She attended Alki Elementary School, and as a third-grader one of her highlights was attending the 1951 ceremonial celebration of the Alki pioneer landing. (In later years, she delighted in discovering her signature in the guest book at the Alki Lighthouse from when her Girl Scout troop visited there in 1953.)
After attending then-Madison Junior High School, she graduated from West Seattle High in 1961. In high-school years, she served as a “candy striper” volunteer, operating elevators at Seattle Hospital.
She briefly studied commercial art at Edison Art College downtown. In 1963 at age 19, she married Oscar Hagen Jr., a Navy veteran and Boeing office and computer worker, and they lived in the north Admiral and Seaview neighborhoods.
Merrilee gave birth to their only child, Melissa, in 1969, and her family welcomed long-term stays from relatives and friends in subsequent homes in the Highland Park and Arbor Heights neighborhoods.
After working briefly in the shipping department at Sears downtown, Merrilee was a full-time mom, busying herself with projects such as canning garden produce and painting the faces of Raggedy Ann dolls made by her grandmother.
Merrilee and Oscar divorced in 1982, and she moved to Marguerite Court on Alki. With her moves, she had developed an interest in real estate, starting a career in 1977 as a broker for Evan Carlson Realty on California Avenue and opening a realty business with Karis Malagon near 35th Avenue and SW Alaska Street.
She further developed interests in gardening and painting while transitioning to work for high-school classmate and West Seattle broker Rich Bianchi in the Junction and later for John L. Scott and moving to a succession of homes south of the Junction, in Burien, on Beach Drive, across from Lincoln Park, behind the Admiral Theater, and to a home west of the Junction to care for her mother.
Her watercolor, oil, and acrylic paintings filled every wall of her homes and hung in her real-estate offices, and her coordination of home tours for the historical society in the 1990s and early 2000s prompted her to create themed poster paintings for those events.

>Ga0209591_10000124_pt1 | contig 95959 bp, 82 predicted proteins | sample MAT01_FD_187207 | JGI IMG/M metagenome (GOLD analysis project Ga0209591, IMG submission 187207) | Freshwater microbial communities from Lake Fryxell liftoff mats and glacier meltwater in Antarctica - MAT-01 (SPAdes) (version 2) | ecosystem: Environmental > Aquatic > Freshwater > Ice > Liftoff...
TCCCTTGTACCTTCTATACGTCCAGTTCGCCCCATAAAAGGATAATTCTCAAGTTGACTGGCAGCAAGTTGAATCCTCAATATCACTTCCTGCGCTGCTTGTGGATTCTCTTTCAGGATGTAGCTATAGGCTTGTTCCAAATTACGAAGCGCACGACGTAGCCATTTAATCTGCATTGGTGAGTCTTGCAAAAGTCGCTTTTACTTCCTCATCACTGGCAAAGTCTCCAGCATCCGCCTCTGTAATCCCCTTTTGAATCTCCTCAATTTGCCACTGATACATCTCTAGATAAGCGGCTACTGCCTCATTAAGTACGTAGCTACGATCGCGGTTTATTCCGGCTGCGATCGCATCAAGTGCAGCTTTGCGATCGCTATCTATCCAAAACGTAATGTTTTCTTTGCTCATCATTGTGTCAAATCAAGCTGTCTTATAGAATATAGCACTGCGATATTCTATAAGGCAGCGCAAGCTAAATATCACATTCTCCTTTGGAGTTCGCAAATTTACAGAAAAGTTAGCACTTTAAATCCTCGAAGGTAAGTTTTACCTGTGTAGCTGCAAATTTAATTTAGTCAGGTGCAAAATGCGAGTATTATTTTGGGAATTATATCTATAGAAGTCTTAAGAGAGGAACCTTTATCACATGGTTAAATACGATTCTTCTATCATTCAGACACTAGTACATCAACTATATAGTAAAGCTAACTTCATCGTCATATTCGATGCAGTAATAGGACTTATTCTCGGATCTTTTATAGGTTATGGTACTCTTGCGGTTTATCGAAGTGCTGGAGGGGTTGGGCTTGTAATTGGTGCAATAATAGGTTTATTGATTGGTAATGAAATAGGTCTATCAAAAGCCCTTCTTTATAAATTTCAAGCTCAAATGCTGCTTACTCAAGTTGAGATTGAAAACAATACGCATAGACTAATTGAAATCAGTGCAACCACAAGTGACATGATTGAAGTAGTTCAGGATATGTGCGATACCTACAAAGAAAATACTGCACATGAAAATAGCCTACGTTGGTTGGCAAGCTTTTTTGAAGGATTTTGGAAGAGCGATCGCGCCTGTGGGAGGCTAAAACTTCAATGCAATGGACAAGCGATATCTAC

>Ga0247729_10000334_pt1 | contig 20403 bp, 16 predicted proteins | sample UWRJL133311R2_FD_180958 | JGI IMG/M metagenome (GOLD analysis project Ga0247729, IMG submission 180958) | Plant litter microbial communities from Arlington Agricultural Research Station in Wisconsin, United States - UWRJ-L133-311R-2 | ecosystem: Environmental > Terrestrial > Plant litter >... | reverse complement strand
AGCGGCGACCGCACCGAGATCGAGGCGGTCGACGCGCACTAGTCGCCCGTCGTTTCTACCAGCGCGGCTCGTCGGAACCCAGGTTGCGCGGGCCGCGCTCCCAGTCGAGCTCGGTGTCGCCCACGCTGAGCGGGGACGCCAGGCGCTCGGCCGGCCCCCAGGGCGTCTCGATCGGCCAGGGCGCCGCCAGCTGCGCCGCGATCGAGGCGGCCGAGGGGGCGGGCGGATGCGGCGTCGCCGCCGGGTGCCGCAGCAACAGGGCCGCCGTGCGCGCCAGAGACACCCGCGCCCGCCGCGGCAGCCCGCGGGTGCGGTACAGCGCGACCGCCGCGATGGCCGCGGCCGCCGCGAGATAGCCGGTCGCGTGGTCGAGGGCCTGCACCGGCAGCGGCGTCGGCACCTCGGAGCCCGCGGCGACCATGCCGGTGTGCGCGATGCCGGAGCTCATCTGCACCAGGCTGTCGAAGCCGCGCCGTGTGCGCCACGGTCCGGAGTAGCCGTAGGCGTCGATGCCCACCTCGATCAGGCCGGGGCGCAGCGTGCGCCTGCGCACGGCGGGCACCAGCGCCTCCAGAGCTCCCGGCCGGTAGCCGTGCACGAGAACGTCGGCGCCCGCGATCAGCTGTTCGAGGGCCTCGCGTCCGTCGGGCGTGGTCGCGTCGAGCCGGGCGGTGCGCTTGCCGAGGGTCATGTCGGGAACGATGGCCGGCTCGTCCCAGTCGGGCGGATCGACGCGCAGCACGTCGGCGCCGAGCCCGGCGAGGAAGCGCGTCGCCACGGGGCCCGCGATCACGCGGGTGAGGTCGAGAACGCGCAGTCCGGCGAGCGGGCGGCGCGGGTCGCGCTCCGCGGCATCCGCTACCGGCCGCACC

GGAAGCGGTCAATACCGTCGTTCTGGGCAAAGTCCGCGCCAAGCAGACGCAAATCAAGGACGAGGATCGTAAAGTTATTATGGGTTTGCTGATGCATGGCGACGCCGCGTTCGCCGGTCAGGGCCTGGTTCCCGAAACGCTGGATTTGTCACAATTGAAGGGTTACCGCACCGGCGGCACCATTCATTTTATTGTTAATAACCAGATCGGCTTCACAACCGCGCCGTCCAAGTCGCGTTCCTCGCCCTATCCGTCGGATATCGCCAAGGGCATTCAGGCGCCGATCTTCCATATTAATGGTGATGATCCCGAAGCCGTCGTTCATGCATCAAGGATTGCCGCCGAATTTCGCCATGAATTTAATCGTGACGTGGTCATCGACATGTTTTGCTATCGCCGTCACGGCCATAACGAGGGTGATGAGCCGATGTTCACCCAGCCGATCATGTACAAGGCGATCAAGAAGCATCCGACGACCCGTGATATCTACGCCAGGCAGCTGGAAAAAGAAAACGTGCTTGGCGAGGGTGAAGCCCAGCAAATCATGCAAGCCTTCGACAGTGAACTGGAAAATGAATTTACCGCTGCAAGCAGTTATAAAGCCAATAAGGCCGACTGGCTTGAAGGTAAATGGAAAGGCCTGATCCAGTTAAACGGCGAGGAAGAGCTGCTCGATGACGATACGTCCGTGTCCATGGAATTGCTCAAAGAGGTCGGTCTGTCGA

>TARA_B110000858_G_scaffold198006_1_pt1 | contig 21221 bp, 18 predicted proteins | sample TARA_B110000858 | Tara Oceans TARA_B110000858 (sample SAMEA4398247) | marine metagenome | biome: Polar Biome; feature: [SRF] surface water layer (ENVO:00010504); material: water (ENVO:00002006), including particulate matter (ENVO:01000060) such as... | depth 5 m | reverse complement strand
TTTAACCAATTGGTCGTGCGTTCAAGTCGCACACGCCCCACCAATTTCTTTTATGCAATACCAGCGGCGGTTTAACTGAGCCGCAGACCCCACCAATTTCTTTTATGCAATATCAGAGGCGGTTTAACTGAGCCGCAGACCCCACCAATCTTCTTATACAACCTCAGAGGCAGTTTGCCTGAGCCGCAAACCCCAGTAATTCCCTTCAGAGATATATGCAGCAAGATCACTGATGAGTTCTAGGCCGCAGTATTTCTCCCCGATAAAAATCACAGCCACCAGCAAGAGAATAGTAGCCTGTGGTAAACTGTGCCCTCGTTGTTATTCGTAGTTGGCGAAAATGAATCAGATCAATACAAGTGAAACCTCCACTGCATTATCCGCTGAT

Merrilee retired as a broker in 2005 while battling Crohn’s disease. Following her mother’s death, she moved to lower Queen Anne and, two years ago, to the Island View apartment complex across from West Seattle High School.
Besides her devotion to West Seattle and the historical society, Merrilee was known for her keen memory and low-key sense of humor (one of her maxims was “Never pass up a good straight line”) and for staying in touch with and taking care of family and friends.
Survivors include her daughter and son-in-law, Melissa and Terry Cooper, of Highland Park; siblings Linda Blackinton, Daniel Blackinton, and Eileen Addison of Seattle; and ex-husband Oscar Hagen of SeaTac.
Her ashes will be scattered near the family home in the Guemes Channel north of Anacortes, and there will be no public memorial service. The Southwest Seattle Historical Society will host a time of remembrance for Merrilee during its annual Independence Day picnic from noon to 3 p.m. Tuesday, July 4, 2017, in the museum courtyard.
(WSB publishes West Seattle obituaries by request, free of charge. Please e-mail the text, and a photo if available, to email@example.com)